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Charlotte Brontë: A Fiery Heart


Charlotte Brontë: A Fiery Heart

In October 1847, Currer Bell’s book, JANE EYRE: An Autobiography, was published in England. Of course, “Currer Bell” was the nom de plume of Charlotte Brontë. The novel would dramatically impact not only its readers, but also the style and focus of literature in Charlotte’s own generation and those to come. Jane Eyre was like no heroine any Victorian reader had ever encountered. In fact, the book was related in such a vivid manner that people felt they were reading a description of a woman’s own life --- with thoughts and emotions not so different from their own. Jane’s experiences were indeed patterned after a terribly challenging yet very real life --- Charlotte’s.

Living in the mid-19th century as a middle-class female was neither for the faint of heart nor for the weak of spirit --- or body. Unless a woman had beauty or a dowry, her chances of marriage were slim. And if she had to work, her options were few: governess, teacher, companion. Of course, in Charlotte’s day, the work was punishing and never-ending, with little personal time permitted. For a brilliant, introverted and imaginative woman like Charlotte, it was both grinding and hated.

However, Charlotte and her sisters must work. Their father, Patrick --- an Evangelical minister who was Irish-born and Cambridge-educated (albeit while performing domestic work in exchange for his education) --- and mother, Maria, had six children. Sadly, Maria died while the eldest child was only seven and the youngest an infant. Maria’s sister, Elizabeth (Aunt Branwell), came to live with the Brontës at their Anglican parsonage in Yorkshire. While Aunt Branwell’s presence ensured household order, she never sought to become their loving mother. The five girls, and their much-prized brother, Branwell, were left to their own devices.

"CHARLOTTE BRONTE: A FIERY HEART is by turns charming, devastating, heartbreaking and exciting.... You’ll never look at JANE EYRE the same way again."

Astonishingly, this bore exceptional fruit in the lives of the children, especially for Charlotte, Branwell, Emily and Anne. Patrick Brontë was a talented writer himself, who recommended that those inclined to write fiction refrain from it lest the wonders of their created worlds cause discontent with their everyday lives. As biographer Claire Harman relates, “Patrick Brontë’s children had the run of his books and must have read these words often, but no group of young people ever took less heed of such a warning.” In fact, once they had learned to read and write, they created imaginary worlds, and even wrote prolific miniature books about these worlds and their inhabitants, handwritten by Charlotte in such tiny script that one must use a magnifying glass to read them.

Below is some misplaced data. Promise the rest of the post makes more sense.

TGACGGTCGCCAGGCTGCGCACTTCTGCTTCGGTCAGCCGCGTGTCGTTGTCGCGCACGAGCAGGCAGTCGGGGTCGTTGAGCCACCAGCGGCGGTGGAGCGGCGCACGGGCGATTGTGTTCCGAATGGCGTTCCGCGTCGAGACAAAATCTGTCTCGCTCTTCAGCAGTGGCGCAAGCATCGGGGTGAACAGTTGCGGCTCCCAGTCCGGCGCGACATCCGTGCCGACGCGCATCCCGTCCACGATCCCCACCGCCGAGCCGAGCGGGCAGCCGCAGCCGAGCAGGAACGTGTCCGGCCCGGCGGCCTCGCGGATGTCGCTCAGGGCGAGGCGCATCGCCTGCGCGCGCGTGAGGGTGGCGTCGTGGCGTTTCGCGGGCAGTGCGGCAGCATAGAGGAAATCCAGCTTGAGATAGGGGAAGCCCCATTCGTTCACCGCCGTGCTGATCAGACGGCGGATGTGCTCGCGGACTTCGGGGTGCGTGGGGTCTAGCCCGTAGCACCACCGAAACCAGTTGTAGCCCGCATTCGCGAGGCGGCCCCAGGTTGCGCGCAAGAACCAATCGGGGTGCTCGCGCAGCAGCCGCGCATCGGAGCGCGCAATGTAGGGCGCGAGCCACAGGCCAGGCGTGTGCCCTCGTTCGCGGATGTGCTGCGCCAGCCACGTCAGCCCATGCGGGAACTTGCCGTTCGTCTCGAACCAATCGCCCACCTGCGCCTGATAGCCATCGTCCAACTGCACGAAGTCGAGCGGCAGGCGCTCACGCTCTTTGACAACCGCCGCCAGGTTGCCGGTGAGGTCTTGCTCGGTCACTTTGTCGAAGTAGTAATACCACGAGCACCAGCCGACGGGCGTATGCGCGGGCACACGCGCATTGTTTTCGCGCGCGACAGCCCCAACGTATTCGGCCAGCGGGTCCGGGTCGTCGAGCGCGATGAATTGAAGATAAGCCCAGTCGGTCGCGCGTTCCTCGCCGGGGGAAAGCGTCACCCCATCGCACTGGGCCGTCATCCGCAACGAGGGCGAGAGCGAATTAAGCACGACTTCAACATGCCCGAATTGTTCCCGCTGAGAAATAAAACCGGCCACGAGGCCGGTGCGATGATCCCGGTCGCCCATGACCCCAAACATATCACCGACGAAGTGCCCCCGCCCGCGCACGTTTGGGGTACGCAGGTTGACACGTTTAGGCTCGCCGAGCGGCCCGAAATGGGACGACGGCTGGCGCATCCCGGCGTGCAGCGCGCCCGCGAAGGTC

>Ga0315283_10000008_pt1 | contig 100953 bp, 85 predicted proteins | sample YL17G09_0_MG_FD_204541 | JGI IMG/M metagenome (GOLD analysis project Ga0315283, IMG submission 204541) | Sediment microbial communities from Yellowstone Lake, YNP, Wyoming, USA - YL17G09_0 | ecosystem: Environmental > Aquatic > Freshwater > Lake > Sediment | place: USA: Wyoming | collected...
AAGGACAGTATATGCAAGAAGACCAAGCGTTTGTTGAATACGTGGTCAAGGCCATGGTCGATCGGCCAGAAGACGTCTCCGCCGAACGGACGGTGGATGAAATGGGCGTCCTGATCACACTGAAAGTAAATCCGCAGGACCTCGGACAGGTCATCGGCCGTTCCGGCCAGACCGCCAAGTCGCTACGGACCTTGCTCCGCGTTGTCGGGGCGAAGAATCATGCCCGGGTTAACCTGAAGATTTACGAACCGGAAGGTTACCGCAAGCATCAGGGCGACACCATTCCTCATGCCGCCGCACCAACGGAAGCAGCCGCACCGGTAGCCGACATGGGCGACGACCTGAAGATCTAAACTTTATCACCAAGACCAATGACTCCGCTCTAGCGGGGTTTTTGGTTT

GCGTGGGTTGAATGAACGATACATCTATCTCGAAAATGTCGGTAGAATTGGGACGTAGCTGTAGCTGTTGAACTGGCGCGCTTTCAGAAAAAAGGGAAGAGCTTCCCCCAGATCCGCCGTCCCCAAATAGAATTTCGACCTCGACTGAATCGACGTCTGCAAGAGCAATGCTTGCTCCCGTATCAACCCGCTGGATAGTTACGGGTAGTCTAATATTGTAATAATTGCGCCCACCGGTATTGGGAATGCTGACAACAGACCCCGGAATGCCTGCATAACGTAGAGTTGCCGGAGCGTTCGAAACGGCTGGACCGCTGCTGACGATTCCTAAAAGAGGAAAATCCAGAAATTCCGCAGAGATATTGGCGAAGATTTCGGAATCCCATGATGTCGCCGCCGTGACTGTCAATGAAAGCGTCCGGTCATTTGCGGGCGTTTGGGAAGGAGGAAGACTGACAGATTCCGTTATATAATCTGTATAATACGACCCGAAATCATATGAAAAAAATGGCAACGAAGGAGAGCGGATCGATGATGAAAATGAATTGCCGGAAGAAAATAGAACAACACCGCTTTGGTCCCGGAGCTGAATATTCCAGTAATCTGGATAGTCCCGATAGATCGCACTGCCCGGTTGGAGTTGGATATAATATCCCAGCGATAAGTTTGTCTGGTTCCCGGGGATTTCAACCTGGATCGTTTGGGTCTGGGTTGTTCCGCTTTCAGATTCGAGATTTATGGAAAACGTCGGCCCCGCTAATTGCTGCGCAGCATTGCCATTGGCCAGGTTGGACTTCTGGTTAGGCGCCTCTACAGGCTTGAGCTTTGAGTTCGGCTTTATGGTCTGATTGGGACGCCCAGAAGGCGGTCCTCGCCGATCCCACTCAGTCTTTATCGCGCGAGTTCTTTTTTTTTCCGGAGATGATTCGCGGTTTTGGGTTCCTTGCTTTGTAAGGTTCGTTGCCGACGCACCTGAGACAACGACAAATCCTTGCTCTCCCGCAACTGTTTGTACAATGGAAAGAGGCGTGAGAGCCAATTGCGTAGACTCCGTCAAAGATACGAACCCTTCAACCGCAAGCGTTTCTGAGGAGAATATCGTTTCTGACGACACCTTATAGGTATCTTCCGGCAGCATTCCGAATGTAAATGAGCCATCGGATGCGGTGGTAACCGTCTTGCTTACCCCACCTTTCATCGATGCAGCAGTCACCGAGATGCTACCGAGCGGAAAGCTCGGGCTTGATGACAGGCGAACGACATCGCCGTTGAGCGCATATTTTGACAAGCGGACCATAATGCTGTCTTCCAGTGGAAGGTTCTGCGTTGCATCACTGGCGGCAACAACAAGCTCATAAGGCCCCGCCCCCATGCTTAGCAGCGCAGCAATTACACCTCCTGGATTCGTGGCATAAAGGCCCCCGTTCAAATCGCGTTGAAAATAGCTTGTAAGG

The children’s imaginary playgrounds were interrupted by school. The four elder girls were sent away to the Spartan-esque Cowan Bridge, whose privations destroyed their health and certainly contributed to Maria’s and Elizabeth’s early childhood deaths. Patrick brought Charlotte and Emily home, yet the damage done from the poor nutrition and terrible conditions weakened their health all their lives.

Charlotte’s losses weren’t over, either. A self-described plain and unattractive female, she had no suitors. Years of isolation and living rich, imaginative, indoor lives with her siblings had left her with extreme social discomfort. Her bright, prized brother descended into alcoholism and opium addiction, with all its accompanying deceits and behaviors. Charlotte would endure having to leave her beloved home and the life she shared with her siblings to teach at a girls’ school, a position she hated. And when she finally met a man who lauded, nurtured and appreciated her genius, Monsieur Heger, he was eminently unavailable, being a happily married husband and father.

Finally, Charlotte returned home, where she and sisters Emily and Anne took turns trying to earn additional money for the family. And the suffering each endured, whether it’s the limitations forced upon them because of their plainness, poverty or neglect, is terribly difficult to read about. William Makepeace Thackeray said about Charlotte, “…there’s a fire and fury raging in that little woman a rage scorching her heart…. She has had a story and a great grief that has gone badly with her.” Yet the great griefs of her life have a miraculous outcome, as the beloved Jane Eyre comes to life.

CHARLOTTE BRONTE: A FIERY HEART is by turns charming, devastating, heartbreaking and exciting. Claire Harman has meticulously researched the life of the Brontë family, and of Charlotte in particular, and brought them to life for 21st-century readers. You’ll never look at JANE EYRE the same way again. And you’ll feel nothing but admiration for the author who had to face so many obstacles, yet persevered and succeeded against all odds.

Reviewed by Melanie Reynolds on April 22, 2016

Charlotte Brontë: A Fiery Heart
by Claire Harman

  • Publication Date: February 7, 2017
  • Genres: Biography, History, Nonfiction
  • Paperback: 496 pages
  • Publisher: Vintage
  • ISBN-10: 0345803418
  • ISBN-13: 9780345803412